Successful scale-up performance of a novel papaya-clay combo adsorbent: up-flow adsorption of a basic dye
Desalination and Water Treatment
Environmental and Chemical Processes Research Laboratory, Department of Chemical Sciences, Redeemer’s University, Mowe, Ogun State, Nigeria; Department of Chemistry, University of Ibadan, Ibadan, Nigeria; Biosorption and Water Treatment Research Laborator
Abstract: A novel low-cost papaya-clay combo adsorbent, hybrid clay (HYCA), was prepared from a combination of Carica papaya seeds and Kaolinite clay. HYCA breakthrough adsorption capacity was 35.46 mg/g for the adsorption of methylene blue (MB) dye in a pilot-scale fixed-bed reactor. In ca. 20 min, regeneration of MB dye-loaded HYCA reached at least 90% each cycle for five regeneration cycles. However, above 40°C, the HYCA adsorbent lost more than 50% of its adsorption capacity after five regeneration cycles. The AdDesignSTM software was used to successfully predict the breakthrough curve and scale-up performance of MB dye adsorption onto the HYCA adsorbent. The pore and surface diffusion model (PSDM) described experimental data better than the constant pattern homogeneous surface diffusion model. From economic assessment using the PSDM, the AdDesignSTM software predicted that 1 kg of HYCA can effectively treat 1.45 m3 (0.29 m3 each cycle) of water containing 1 mg/L of MB dye (with a treatment objective of 50 μg/L MB dye) in effluent solution in 9 h 35 min with run time of ca. 15 h in a day including time for five regeneration cycles It was further predicted that the presence of other organic pollutants in low concentrations reduce the breakthrough adsorption capacity of HYCA by 10%. Finally, the cost of preparing 1 kg of HYCA adsorbent was calculated to ≈$6.31 vs. ≈$31.25/kg for medium quality commercial activated carbon. © 2014 Balaban Desalination Publications. All rights reserved.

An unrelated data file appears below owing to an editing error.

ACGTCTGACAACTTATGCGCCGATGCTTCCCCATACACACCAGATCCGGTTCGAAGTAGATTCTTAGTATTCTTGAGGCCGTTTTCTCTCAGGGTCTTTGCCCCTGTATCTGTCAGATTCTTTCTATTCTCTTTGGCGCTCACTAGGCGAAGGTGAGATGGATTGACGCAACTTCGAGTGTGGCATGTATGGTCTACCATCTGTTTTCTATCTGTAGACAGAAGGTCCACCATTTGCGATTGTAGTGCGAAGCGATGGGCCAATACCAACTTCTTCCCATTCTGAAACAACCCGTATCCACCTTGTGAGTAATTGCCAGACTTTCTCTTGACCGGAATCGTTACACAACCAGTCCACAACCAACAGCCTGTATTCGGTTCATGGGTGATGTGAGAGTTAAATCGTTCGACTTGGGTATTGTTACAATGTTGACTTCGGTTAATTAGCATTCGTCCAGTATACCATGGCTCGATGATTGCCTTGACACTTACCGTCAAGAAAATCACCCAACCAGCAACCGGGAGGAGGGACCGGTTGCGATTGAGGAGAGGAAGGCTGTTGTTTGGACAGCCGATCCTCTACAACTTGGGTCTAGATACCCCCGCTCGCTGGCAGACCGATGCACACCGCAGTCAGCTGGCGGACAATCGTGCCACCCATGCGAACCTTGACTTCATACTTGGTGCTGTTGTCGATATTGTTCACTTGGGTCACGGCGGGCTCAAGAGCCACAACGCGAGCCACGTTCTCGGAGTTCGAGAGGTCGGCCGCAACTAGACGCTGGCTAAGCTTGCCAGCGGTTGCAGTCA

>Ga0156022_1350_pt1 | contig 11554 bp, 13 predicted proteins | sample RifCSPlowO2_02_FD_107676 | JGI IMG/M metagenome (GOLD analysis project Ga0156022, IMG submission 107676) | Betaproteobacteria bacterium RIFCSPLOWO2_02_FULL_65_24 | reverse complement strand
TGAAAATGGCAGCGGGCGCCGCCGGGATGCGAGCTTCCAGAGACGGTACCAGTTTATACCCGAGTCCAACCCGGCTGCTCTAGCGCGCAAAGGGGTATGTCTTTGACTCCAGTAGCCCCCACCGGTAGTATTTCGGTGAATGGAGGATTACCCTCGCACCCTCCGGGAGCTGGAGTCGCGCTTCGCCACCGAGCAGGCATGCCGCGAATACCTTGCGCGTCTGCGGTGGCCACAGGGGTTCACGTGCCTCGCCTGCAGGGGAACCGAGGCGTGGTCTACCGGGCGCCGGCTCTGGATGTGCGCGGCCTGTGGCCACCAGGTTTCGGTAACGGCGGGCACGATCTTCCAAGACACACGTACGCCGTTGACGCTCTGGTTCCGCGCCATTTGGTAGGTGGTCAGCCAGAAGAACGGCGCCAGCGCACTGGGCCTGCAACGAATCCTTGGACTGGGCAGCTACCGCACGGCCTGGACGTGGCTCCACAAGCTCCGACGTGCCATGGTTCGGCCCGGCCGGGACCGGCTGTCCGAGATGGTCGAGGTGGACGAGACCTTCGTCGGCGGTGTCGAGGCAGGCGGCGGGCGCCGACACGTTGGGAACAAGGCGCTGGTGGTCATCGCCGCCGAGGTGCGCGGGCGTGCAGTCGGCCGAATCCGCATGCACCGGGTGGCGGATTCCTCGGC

adsorption; breakthrough curve; diffusion; dye; kaolinite; organic pollutant; water treatment; Carica papaya
TWAS, Academy of Sciences for the Developing World; 3240245996, UNESCO, Academy of Sciences for the Developing World